17 December 2018 (MIA)
Macedonian Orthodox Church Calendar
The Holy and Great Martyr Barbara
This famous follower of Christ was betrothed to Him from her early years. Her father, Dioscorus, was a pagan in the city of Heliopolis in Egypt, and was famed for his wealth and standing. Dioscorus shut up his only daughter, who was both intelligent and beautiful, in a high tower, surrounded her with all possible comforts, gave her a host of attendants, set up idols for worship and built her a bathroom with two windows. As she gazed through the windows of the tower upon the earth below and the starry sky above, Barbara’s mind was opened by the grace of God, and she came to know Him as the one, true God and Creator, although she had no human teacher to bring her to the knowledge of Him. Once, when her father was away from the city, she came out of the tower and, by God’s providence met some Christians who told her about the true Christian faith. Barbara’s heart was set on fire with love for Christ. She had a third window cut in the bathroom as a symbol of the Holy Trinity, and traced a Cross with her finger on one wall of it, which etched itself deep in the stone as if cut by a chisel. A spring of water gushed forth from the bathroom floor from her footprint, and it later gave healing from sickness to many. When Dioscorus found out about his daughter’s faith, he beat her harshly and drove her from the tower, chasing after her to kill her, but a cliff opened and hid Barbara from her irate father. When she appeared again, Dioscorus took her to Marcian, the governor of the city, who handed her over for torture. The innocent Barbara was stripped and beaten until her entire body was covered in bloody wounds, but the Lord Himself appeared to her in the prison with many angels, and healed her. A certain woman, Juliana, beheld this and conceived a desire for martyrdom herself. Both of them were fearfully tortured and taken around the city to be mocked, then their breasts were cut off and much blood flowed from them. They were finally led out to the place of execution, and Juliana was slain by soldiers while Barbara was killed by her own father. On the same day, lightning struck Dioscorus’s house, killing both him and Marcian. St Barbara suffered in 306, and her wonderworking relics are preserved in Kiev. Greatly glorified in the Kingdom of Christ, she has appeared many times down to our own days, sometimes alone and sometimes in the company of the most holy Mother of God.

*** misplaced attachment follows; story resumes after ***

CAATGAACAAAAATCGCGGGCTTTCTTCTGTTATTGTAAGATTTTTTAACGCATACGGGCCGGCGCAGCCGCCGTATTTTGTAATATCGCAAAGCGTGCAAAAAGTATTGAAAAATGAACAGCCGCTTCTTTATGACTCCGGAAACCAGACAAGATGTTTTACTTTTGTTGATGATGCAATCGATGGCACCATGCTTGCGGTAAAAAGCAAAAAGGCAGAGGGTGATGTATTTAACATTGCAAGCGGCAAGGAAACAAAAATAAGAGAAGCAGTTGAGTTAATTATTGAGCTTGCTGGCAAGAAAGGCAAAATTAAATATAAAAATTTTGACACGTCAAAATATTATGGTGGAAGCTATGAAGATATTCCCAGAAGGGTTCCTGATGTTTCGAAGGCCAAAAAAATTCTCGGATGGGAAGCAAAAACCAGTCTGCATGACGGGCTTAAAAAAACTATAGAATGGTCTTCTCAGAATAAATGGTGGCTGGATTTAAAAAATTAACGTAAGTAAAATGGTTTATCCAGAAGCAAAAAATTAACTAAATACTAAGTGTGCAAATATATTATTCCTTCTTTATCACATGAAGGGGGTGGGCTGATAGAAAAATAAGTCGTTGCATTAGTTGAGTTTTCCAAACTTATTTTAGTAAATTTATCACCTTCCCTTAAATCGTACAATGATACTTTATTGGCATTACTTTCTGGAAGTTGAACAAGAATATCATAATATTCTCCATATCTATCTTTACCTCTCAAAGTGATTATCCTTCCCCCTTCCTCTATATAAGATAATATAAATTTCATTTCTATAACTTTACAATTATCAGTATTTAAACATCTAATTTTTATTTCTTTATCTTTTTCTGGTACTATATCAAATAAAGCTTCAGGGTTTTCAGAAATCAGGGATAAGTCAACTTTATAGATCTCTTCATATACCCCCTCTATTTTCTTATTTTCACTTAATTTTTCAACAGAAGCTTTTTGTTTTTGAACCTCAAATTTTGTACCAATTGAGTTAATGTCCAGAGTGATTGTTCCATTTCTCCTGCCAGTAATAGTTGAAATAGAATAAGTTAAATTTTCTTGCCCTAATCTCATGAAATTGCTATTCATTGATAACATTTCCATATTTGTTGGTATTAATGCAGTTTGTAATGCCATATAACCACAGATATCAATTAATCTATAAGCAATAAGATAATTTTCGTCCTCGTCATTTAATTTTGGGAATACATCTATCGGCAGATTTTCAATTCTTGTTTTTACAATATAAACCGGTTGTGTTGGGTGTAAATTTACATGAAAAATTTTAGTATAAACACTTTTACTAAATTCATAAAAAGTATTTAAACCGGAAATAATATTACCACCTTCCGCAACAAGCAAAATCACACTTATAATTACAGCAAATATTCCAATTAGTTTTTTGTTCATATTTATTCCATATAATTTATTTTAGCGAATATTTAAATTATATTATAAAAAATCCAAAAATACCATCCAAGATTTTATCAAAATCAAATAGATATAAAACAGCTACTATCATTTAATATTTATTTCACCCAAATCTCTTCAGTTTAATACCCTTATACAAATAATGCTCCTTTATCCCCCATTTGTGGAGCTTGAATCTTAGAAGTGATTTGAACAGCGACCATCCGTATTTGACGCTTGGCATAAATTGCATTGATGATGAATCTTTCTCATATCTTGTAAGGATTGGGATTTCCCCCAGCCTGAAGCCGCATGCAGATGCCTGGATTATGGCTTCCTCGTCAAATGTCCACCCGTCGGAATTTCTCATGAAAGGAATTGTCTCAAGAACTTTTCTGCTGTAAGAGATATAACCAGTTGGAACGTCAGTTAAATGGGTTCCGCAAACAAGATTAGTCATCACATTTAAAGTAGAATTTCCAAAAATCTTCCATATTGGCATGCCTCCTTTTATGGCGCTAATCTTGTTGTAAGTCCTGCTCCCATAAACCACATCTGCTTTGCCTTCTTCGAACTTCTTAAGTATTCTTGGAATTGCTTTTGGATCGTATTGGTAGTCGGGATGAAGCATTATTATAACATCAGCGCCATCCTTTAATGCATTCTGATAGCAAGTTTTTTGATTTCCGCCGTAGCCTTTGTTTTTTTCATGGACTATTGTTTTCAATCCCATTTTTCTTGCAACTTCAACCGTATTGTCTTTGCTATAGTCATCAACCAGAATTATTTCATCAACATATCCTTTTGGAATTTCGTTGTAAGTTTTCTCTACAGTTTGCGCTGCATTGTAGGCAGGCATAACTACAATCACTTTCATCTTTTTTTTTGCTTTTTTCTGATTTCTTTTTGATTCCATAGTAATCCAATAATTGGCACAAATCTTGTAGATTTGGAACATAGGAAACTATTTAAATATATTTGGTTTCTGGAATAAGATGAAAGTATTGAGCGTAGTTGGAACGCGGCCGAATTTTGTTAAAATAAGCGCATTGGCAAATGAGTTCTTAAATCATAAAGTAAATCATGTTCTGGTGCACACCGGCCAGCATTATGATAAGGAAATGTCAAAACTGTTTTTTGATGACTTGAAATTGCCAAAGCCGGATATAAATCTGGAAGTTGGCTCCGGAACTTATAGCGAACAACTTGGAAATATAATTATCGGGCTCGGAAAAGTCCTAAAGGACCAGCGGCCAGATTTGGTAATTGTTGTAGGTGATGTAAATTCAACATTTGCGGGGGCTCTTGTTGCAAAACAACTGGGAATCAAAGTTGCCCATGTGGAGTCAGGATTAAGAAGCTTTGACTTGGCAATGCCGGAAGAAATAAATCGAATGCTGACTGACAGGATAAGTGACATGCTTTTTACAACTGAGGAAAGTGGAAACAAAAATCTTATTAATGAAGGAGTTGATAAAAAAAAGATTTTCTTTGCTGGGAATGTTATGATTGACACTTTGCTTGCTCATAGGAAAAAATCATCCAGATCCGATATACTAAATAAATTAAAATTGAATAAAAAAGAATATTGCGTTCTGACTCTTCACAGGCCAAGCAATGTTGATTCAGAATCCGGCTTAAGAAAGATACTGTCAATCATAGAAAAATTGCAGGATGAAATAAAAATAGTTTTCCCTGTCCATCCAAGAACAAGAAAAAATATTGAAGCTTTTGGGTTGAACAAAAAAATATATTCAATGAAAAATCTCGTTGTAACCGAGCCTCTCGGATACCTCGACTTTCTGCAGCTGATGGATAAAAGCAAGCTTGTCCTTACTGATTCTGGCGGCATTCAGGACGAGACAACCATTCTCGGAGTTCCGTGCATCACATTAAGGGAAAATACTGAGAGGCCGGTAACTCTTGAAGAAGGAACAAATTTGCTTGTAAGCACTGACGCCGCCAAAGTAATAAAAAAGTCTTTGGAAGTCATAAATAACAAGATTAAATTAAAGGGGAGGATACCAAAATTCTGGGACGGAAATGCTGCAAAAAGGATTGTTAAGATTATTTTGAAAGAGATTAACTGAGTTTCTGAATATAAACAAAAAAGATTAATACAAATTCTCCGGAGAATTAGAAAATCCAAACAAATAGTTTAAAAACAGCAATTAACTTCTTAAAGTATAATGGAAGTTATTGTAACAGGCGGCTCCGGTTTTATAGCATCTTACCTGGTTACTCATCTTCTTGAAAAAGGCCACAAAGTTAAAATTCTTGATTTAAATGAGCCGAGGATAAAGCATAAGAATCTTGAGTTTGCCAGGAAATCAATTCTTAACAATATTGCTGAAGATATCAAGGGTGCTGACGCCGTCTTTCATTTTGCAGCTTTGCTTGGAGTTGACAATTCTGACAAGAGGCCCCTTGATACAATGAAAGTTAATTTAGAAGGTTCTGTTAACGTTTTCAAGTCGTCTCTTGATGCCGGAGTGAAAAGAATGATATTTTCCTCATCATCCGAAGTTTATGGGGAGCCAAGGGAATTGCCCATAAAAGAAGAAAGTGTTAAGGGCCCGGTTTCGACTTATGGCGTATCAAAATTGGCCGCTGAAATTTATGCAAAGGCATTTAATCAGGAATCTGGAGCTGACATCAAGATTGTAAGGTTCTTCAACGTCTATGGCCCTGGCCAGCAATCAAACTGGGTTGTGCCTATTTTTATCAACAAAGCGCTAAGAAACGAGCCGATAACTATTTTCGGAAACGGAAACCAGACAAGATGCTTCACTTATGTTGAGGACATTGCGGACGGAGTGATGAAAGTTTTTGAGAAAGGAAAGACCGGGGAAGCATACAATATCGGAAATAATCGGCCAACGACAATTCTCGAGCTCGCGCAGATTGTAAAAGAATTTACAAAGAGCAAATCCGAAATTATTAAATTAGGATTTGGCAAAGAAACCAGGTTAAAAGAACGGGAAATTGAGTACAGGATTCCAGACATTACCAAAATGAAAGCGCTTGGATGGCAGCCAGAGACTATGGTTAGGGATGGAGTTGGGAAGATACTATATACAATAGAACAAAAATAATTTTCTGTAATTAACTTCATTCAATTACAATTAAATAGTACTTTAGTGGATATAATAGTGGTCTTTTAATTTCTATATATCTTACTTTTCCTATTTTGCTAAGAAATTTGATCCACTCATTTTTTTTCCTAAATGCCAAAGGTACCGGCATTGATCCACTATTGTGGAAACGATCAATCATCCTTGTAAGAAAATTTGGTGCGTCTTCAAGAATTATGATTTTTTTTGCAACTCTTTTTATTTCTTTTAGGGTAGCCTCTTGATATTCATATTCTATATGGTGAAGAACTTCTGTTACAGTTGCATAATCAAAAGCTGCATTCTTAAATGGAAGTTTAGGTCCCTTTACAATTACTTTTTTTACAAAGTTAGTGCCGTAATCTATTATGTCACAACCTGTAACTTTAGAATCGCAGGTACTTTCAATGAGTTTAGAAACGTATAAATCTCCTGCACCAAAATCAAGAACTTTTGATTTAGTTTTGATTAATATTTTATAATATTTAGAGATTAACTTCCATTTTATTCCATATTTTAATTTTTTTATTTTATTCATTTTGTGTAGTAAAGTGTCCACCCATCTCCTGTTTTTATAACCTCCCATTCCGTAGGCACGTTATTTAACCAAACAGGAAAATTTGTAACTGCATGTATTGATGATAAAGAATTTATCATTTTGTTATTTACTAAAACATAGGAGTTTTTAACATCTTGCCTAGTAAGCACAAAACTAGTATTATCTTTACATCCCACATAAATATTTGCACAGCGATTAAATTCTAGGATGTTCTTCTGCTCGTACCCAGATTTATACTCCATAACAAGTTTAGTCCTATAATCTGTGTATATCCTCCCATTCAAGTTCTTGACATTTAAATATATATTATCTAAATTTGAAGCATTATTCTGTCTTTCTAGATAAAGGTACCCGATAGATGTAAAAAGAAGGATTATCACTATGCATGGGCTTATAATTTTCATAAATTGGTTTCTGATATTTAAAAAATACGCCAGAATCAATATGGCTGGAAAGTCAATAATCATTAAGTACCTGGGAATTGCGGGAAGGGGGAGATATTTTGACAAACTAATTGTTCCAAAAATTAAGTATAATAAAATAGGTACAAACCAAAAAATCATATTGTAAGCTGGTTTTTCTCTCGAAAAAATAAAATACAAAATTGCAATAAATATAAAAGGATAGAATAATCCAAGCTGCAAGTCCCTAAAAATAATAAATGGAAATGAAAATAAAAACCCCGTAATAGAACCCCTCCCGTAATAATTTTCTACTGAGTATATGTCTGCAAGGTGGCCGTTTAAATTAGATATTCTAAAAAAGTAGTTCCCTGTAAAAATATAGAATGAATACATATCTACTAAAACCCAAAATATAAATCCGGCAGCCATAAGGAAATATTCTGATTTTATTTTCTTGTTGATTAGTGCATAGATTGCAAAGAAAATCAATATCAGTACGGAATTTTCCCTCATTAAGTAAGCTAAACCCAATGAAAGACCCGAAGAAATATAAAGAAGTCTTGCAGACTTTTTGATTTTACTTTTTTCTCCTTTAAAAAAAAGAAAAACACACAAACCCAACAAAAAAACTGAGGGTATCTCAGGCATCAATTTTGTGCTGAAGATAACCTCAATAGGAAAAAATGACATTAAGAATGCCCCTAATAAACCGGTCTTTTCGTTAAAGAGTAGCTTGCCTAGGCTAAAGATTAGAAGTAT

St John Damacene
He was first a minister of Caliph Abdul-Malek, and then became a monk in the monastery of St Sava the Sanctified. For his ardent advocacy of the veneration of icons while still a courtier during the reign of the iconoclast Emperor Leo the Isaurian, he was slandered by the Emperor to the Caliph, who had his right hand cut off. John fell down in prayer before the icon of the most holy Mother of God, and his hand was re-joined to his arm and miraculously healed. When he beheld this wonder, the Caliph repented, but John no longer desired to remain at court as a nobleman, but to withdraw to a monastery. There, he was from the beginning a model of humility and obedience, and of all the works of asceticism prescribed for monks. He wrote the hymns for the Parting of the Soul from the Body, put together the Octoechos, the Irmologion, the Menologion and the Easter Canon, and wrote many theological works of an inspired profundity. A great monk, hymnographer and theologian, and a great warrior for the truth of Christ, Damascene is counted among the great Fathers of the Church. He entered peacefully into rest in about 749, being seventy-five years old.
St. John of Matha
The life of Saint John of Matha, born in southern France of an illustrious family, was consecrated to God by a vow at his birth. His life from his youth was exemplary, by his self-sacrifice for the glory of God and the good of his neighbour. As a child, his chief pleasure was serving the poor; and he would say to them that he had come into the world for no other end but to care for them. He served every Friday in a hospital, and obtained for the sick whatever they needed. Later he studied in Paris with such distinction that his professors advised him to become a priest, in order that his talents might render greater service to others. For this purpose John gladly sacrificed his high rank and other worldly advantages. The charity of Saint John of Matha in devoting his life to the redemption of captives was visibly blessed by God: the Pope approved the Constitution of the Order, and in 1198 it was canonically instituted with an establishment in Rome, where the liberated captives were taken from Ostia to give thanks to God and rest for a time.